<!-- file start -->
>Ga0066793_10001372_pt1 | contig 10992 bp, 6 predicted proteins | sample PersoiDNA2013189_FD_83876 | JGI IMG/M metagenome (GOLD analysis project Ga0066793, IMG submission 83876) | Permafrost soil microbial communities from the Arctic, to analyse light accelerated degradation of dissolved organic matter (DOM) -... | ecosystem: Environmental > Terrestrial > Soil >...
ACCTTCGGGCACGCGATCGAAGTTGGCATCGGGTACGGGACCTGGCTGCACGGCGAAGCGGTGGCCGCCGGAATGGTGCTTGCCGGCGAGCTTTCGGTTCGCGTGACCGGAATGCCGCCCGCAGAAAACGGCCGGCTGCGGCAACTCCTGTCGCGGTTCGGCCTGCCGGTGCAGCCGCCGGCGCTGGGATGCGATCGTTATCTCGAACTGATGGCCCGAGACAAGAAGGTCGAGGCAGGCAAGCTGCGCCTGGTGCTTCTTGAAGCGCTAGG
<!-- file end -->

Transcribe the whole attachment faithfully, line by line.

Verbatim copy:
>Ga0066793_10001372_pt1 | contig 10992 bp, 6 predicted proteins | sample PersoiDNA2013189_FD_83876 | JGI IMG/M metagenome (GOLD analysis project Ga0066793, IMG submission 83876) | Permafrost soil microbial communities from the Arctic, to analyse light accelerated degradation of dissolved organic matter (DOM) -... | ecosystem: Environmental > Terrestrial > Soil >...
ACCTTCGGGCACGCGATCGAAGTTGGCATCGGGTACGGGACCTGGCTGCACGGCGAAGCGGTGGCCGCCGGAATGGTGCTTGCCGGCGAGCTTTCGGTTCGCGTGACCGGAATGCCGCCCGCAGAAAACGGCCGGCTGCGGCAACTCCTGTCGCGGTTCGGCCTGCCGGTGCAGCCGCCGGCGCTGGGATGCGATCGTTATCTCGAACTGATGGCCCGAGACAAGAAGGTCGAGGCAGGCAAGCTGCGCCTGGTGCTTCTTGAAGCGCTAGG